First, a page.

That day, Lam submitted to Oliver the requested plan to address the inventory problem. But Oliver was dissatisfied because Lam's submission lacked a calendar and budget. Lam later supplemented her submission with more information, such as the cost of retaining an outside consultant, but she did not reference a calendar or budget. Oliver then asked Lam for a more detailed plan that included an end date. She told him, however, that an end date for such a large project was unrealistic.

In early February 2020, after discovering the inventory discrepancy, the Mexican government audited one of Springs's facilities. Lam did not tell Oliver about the audit for two days—a delay that frustrated Oliver. According to Lam, she waited to tell him because she was sick and drowsy from medication on February 5, and she instead told her subordinate that day to tell Oliver about the audit.

On February 17, Oliver fired Lam. Oliver later testified that he could not rely on her to fix the inventory problem—an especially high-priority issue after the audit—given that she still had no plan in place, and that she lacked planning skills, was unfocused, and had a poor communication style. Oliver also attested that Lam's concerns over the tariffs had nothing to do with his decision to fire her and that Jungbluth did not direct him to fire her.


Lam sued Springs in April 2020. She alleged that Springs retaliated against her, in violation of the False Claims Act, over her opinion that the company owed the 25 percent tariff on the fabric blankets. See 31 U.S.C. § 3730(h). In her view, Springs retaliated against her in two ways: first, by senior executives berating and scolding her over her stance on the tariffs; and second, by firing her because of that stance. In support of her claim that Springs fired her over the tariffs, she pointed to Jungbluth's punishment of Sharkey after Sharkey expressed that Springs owed the tariffs; Oliver's statement that Lam would not be at Springs in five years; the timing of the measures Springs took against her; and Springs's supposed lack of a legitimate reason for firing her.

The district court granted Springs's motion for summary judgment. The court first ruled that company executives did not retaliate against Lam by reacting angrily to her tariff analysis. Lam had not identified any specific comments made to her by the executives. And, the court reasoned, isolated incidents of mere frustration cannot support a retaliation claim.

The court also concluded that Lam had not shown she was fired for raising the tariff issue to management. The evidence surrounding Sharkey was unhelpful, the court reasoned, because Sharkey had a different supervisor, was not fired, and was not placed on a performance plan. The court also explained that Oliver's statement was vague, lacking in context, and thus not suggestive of retaliatory intent. Nor was there anything suspicious about the timing of the performance improvement plan or Lam's firing, the court concluded, because all executives were asked to determine which staff needed to improve performance, and at that time, Lam had made little progress in fixing the inventory problem. Finally, the court rejected Lam's argument about pretext because Lam presented no evidence that Oliver's stated reasons for placing her on a performance improvement plan or firing her were insincere.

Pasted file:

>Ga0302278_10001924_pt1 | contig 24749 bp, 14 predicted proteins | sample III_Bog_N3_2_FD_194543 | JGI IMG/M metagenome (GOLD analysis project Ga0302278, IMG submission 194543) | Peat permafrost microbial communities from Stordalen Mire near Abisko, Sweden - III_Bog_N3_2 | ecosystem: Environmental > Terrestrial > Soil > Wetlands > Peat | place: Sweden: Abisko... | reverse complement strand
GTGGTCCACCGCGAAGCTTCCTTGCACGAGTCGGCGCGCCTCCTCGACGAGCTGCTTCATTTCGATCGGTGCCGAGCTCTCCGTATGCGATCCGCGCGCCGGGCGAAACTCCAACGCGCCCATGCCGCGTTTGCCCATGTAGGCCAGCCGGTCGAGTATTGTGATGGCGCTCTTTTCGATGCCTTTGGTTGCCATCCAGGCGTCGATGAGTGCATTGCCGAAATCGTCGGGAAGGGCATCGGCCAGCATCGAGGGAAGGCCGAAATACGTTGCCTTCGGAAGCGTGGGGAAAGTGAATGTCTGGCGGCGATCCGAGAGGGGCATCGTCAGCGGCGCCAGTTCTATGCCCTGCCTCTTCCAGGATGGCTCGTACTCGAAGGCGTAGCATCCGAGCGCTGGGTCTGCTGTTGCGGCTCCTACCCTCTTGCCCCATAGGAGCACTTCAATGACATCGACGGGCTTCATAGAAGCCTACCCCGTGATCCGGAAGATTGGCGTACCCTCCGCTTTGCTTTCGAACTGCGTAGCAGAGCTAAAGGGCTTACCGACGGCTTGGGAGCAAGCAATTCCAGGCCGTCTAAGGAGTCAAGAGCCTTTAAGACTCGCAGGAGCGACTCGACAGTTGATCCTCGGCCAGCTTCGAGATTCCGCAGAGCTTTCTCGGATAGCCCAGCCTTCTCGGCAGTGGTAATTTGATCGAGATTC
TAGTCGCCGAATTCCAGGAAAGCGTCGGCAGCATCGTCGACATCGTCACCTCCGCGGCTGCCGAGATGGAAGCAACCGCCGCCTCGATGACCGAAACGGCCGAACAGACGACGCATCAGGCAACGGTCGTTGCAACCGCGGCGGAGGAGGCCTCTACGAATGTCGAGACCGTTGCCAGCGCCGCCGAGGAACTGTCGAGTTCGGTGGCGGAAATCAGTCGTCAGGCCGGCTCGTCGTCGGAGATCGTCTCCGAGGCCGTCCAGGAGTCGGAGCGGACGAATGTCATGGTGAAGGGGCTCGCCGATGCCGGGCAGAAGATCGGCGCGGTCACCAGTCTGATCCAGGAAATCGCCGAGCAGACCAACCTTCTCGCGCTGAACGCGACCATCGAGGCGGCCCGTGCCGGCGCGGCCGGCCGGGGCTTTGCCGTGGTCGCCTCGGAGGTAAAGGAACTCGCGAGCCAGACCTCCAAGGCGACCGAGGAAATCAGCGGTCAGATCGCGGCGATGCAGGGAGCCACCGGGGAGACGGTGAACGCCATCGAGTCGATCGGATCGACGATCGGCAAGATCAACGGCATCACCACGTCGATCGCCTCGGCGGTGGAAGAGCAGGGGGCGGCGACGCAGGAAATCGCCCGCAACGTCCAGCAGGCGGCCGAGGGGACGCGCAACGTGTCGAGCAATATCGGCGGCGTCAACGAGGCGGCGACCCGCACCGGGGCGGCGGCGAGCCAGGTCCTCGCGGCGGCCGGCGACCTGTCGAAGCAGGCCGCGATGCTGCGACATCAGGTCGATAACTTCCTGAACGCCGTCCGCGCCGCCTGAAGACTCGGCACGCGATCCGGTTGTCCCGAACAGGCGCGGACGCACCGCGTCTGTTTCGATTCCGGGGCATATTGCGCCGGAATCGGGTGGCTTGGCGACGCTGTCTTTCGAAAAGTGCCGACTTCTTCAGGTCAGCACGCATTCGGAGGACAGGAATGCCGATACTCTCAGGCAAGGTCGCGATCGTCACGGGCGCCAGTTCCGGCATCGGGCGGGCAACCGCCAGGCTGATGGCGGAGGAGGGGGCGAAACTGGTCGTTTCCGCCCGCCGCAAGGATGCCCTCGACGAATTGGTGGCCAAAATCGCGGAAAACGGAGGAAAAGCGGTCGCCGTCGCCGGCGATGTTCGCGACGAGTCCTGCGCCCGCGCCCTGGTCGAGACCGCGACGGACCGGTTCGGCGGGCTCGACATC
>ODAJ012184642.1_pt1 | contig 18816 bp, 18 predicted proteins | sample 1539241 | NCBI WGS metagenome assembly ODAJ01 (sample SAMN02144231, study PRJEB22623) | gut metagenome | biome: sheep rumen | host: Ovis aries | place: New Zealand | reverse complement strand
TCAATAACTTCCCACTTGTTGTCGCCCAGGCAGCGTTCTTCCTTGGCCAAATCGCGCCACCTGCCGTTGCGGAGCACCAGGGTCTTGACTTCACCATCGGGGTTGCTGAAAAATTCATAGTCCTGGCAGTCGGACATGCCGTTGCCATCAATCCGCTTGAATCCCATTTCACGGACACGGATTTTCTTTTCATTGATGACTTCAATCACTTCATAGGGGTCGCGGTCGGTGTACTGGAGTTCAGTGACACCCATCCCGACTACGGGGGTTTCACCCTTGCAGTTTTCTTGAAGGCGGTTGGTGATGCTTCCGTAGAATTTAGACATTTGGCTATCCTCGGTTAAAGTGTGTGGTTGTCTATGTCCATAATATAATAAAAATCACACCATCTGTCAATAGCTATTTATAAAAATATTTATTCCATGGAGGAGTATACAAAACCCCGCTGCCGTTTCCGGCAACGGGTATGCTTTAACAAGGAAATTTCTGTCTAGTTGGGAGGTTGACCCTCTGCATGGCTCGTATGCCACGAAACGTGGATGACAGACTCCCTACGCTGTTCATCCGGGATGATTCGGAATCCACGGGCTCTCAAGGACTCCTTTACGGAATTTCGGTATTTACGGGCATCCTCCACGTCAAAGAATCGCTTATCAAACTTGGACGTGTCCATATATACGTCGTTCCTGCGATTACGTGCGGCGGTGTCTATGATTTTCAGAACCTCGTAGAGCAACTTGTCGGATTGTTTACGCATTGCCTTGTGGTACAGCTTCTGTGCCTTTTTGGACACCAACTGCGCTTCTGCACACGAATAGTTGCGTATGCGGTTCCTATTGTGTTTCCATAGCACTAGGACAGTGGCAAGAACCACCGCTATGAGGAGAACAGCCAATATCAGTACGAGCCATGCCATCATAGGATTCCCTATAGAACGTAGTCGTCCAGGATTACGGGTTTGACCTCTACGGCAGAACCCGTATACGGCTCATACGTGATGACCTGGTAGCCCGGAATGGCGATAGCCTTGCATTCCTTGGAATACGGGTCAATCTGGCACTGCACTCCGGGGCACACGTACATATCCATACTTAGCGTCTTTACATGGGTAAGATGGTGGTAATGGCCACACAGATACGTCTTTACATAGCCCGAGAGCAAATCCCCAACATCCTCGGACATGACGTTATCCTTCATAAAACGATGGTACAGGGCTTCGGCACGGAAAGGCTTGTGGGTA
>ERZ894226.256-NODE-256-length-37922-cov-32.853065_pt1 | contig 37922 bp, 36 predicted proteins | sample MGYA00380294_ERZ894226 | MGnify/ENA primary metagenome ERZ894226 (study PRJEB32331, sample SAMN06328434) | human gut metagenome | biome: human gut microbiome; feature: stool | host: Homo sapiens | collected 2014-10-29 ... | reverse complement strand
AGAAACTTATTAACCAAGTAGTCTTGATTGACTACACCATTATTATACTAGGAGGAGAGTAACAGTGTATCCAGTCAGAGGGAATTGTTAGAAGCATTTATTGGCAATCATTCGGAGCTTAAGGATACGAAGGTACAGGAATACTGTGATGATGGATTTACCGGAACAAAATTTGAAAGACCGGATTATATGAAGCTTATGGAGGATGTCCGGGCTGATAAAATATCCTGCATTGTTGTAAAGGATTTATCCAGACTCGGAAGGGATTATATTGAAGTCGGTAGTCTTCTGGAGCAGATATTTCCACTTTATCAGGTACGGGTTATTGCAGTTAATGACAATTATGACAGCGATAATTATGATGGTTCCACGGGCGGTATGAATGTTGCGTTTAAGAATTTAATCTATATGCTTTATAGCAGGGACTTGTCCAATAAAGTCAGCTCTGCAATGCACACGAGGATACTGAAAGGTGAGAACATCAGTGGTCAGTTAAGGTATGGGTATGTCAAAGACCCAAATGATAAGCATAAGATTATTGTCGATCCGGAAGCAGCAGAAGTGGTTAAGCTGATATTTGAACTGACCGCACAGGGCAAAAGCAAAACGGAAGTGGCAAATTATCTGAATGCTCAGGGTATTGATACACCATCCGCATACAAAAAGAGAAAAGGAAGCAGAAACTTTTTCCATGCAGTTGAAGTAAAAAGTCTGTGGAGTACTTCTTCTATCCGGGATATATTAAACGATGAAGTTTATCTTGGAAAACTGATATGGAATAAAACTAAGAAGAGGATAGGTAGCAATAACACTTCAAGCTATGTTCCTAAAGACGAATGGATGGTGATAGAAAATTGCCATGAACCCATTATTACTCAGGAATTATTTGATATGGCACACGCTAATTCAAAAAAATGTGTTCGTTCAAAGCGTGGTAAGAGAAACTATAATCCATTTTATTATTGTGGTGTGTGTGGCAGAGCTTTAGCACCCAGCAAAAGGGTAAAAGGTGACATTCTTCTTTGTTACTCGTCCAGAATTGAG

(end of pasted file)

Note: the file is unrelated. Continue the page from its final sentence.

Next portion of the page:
Lam now appeals. We review the court's grant of summary judgment de novo, construing all facts in the light most favorable to Lam and drawing all reasonable inferences in her favor. See Anderson v. Nations Lending Corp., 27 F.4th 1300, 1304 (7th Cir. 2022). We need not draw every conceivable inference in her favor, and inferences supported only by speculation or conjecture cannot defeat summary judgment. See Bishop v. Air Line Pilots Ass'n Int'l, 5 F.4th 684, 693 (7th Cir. 2021).

The governing law in this case is the False Claims Act, 31 U.S.C. §§ 3729–3732, which makes it unlawful for any person to defraud the United States Government by making false claims. Its whistleblower provision protects an employee who warns her employer that the employer is making false claims:

Any employee ․ shall be entitled to all relief necessary to make that employee ․ whole, if that employee ․ is discharged, demoted, suspended, threatened, harassed, or in any other manner discriminated against in the terms and conditions of employment because of lawful acts done by the employee ․ in furtherance of an action under this section or other efforts to stop 1 or more violations of this subchapter.

Id. § 3730(h)(1) (emphasis added); Halasa v. ITT Educ. Servs., Inc., 690 F.3d 844, 847–48 (7th Cir. 2012). To defeat Springs's motion for summary judgment, Lam had to show that her actions were taken “in furtherance of” the statute, that Springs knew she was engaged in this protected conduct, and that Springs retaliated against her at least partially because of the protected conduct. See Fanslow v. Chicago Mfg. Ctr., Inc., 384 F.3d 469, 479 (7th Cir. 2004). Springs concedes the first two requirements but maintains that it did not retaliate against Lam.

On appeal, Lam contends that Springs violated the False Claims Act, both through the comments its executives made after she informed them that Springs owed additional tariffs, as well as by firing her because of that stance.


We begin with Lam's claim that Springs's executives retaliated against her within the meaning of § 3730(h)(1) by “harass[ing]” her over her position on the tariffs. She says that harassment resulted from a combination of events: Jungbluth was “frustrated and visibly irritated” with her stance on the tariffs, he “angrily berated her” at a company meeting over that stance, and two other executives “scolded” her for disagreeing with Jungbluth.